[36] In Rigby v Technisearch Ltd (1996) 67 IR 68, Marshall J specifically agreed with the views of Wilcox CJ in May v Lilyvale Hotel as to superannuation payments. His Honour referred to the 1986 national wage case in which a claim for superannuation payments was advanced as a claim in lieu of a claim for a three percent wage increase and to the national wage principle dealing with superannuation adopted by the Australian Conciliation and Arbitration Commission. Against that background, and for the purposes of s 170EE of the IRA, Marshall J expressed the view that “superannuation contributions by employers are in the nature of payments in respect of work performed by employees” (91). His Honour continued:
“Superannuation is unquestionably, in my view, when paid into a fund by an employer on behalf of an employee, part of the remuneration of the employee. Award superannuation has grown since 1986 and in addition, the Superannuation Guarantee Scheme underpinned by the Superannuation Guarantee Charge Act 1992 (Cth) and the Superannuation Guarantee (Administration) Act 1992 (Cth) has extended compulsory superannuation coverage to employees not employed under award conditions.”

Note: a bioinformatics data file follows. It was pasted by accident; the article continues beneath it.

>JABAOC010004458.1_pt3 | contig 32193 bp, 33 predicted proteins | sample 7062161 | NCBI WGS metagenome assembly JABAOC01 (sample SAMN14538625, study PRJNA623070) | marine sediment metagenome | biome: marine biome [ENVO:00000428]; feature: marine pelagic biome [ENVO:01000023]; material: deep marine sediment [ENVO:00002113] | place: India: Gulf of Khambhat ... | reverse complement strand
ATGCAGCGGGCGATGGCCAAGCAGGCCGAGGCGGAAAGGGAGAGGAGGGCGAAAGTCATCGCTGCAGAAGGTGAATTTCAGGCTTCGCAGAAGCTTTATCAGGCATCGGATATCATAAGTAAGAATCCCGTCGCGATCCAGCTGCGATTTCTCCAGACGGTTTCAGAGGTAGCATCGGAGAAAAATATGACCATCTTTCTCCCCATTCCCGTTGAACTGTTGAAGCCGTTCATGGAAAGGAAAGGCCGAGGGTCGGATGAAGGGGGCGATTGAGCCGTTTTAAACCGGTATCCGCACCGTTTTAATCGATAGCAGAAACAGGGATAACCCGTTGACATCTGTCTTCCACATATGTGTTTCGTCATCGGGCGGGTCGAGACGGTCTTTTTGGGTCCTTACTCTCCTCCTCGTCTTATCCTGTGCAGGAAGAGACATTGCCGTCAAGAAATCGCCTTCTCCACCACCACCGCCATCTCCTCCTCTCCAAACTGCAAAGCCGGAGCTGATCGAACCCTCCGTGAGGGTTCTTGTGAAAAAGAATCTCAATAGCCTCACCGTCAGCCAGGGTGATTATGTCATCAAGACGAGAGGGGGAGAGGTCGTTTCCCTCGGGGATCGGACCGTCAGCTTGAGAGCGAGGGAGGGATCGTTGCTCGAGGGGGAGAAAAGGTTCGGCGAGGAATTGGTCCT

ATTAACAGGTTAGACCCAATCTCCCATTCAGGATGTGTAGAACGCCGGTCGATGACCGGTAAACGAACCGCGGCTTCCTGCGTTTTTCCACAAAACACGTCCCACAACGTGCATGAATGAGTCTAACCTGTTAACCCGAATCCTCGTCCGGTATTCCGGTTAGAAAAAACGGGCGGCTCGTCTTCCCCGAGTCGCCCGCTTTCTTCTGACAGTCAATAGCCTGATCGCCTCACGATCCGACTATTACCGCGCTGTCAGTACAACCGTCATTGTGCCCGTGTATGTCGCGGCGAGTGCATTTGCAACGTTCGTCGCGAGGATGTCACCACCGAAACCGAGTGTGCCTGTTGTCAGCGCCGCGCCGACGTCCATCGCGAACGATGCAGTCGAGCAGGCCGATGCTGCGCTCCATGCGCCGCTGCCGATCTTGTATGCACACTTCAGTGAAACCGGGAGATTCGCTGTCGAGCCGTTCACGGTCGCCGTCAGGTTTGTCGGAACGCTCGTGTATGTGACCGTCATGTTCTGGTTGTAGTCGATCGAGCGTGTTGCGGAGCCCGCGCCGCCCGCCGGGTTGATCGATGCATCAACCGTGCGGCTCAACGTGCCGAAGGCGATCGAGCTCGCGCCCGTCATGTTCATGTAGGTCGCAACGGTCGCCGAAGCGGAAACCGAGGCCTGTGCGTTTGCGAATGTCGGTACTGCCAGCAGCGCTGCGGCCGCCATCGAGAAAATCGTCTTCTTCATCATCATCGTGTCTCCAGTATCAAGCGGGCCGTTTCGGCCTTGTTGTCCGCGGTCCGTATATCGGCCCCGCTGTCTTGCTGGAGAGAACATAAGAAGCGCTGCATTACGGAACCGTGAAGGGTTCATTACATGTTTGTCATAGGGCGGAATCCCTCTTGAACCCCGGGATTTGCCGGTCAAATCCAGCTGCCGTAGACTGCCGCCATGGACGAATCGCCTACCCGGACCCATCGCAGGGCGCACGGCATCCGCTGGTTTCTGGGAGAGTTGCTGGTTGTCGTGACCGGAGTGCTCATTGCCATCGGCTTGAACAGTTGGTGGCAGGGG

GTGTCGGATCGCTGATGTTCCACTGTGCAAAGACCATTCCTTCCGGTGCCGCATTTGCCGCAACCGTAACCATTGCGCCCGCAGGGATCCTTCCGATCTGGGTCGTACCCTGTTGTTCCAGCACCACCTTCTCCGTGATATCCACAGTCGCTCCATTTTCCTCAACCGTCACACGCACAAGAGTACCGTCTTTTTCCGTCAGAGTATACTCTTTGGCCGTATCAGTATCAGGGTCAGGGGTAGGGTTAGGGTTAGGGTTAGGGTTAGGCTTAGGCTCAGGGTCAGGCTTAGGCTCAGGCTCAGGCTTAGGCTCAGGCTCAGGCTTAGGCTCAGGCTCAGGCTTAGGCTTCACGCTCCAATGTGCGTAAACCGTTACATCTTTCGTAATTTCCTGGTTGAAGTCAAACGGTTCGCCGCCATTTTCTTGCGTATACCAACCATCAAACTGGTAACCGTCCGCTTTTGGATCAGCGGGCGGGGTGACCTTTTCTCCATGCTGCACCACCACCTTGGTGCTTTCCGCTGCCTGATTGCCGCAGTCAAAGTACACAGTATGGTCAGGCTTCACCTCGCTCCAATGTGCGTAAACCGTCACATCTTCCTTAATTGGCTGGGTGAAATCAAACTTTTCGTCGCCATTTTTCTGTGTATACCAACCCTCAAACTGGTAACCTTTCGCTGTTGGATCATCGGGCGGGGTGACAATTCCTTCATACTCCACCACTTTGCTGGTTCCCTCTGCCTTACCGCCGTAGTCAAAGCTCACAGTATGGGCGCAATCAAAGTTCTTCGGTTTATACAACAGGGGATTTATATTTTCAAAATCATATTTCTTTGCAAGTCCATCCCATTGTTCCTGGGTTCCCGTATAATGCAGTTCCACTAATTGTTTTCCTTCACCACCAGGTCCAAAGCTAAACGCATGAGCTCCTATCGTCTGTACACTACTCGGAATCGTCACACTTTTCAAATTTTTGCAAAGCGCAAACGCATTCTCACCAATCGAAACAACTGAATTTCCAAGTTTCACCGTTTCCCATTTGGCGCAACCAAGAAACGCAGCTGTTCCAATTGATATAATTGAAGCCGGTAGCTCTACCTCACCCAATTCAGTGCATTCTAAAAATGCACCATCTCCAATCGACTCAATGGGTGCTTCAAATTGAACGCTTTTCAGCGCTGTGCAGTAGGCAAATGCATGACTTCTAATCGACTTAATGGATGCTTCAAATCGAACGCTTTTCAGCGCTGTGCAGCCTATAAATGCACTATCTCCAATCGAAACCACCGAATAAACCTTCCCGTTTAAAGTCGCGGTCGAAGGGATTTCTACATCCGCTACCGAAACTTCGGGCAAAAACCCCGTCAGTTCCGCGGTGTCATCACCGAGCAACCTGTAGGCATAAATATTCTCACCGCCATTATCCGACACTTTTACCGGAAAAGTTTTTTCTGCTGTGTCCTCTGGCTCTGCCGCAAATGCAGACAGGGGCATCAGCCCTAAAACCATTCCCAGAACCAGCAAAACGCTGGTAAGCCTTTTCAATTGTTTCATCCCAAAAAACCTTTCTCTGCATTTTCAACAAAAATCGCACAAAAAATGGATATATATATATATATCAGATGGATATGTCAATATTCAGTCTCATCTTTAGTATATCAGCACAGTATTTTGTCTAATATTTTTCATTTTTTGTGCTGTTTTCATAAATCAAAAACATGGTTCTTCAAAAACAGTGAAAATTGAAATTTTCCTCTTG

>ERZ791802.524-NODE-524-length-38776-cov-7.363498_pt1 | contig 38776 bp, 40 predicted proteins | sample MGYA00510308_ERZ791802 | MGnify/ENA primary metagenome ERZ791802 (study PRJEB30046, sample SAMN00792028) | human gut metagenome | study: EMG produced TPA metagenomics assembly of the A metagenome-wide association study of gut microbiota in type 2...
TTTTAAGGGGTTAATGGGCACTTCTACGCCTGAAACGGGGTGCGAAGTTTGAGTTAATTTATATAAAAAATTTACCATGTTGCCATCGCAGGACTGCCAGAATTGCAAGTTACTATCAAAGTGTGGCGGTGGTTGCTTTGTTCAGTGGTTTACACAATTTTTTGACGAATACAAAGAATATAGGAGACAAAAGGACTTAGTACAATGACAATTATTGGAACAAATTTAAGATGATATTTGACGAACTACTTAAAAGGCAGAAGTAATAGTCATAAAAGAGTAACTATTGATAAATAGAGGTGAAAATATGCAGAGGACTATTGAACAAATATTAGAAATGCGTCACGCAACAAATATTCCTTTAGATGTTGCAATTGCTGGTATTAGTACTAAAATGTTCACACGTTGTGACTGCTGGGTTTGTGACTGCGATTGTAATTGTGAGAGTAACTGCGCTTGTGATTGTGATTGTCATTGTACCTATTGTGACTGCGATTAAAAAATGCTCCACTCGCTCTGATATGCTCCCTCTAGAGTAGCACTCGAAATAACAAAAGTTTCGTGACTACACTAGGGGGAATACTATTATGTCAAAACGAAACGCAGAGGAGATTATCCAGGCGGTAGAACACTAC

[37] The authorities concerned with s 170EE of the IRA to which I have referred demonstrate a settled approach to the concept of “remuneration” in the context of that Act. For present purposes, s 170EE is concerned with the assessment of compensation following unlawful termination of employment where reinstatement is impracticable. Section 170EE(3) directs that in working out the amount of compensation:
“the Court is to take regard to the remuneration that the employee would have received, or would have been likely to have received, if the employer had not terminated the employment …”.
[38] The appellant submitted that the broad interpretation is understandable in the context of s 170EE because the purpose of assessing “remuneration” in that context is to determine a one-off payment of compensation for unlawful termination. As the appellant put it, “the courts have understandably adopted an approach which incorporates all possible incidents and benefits of employment for that purpose”. The appellant sought to distinguish that context from the assessment of ongoing weekly benefits in the context of an income maintenance scheme.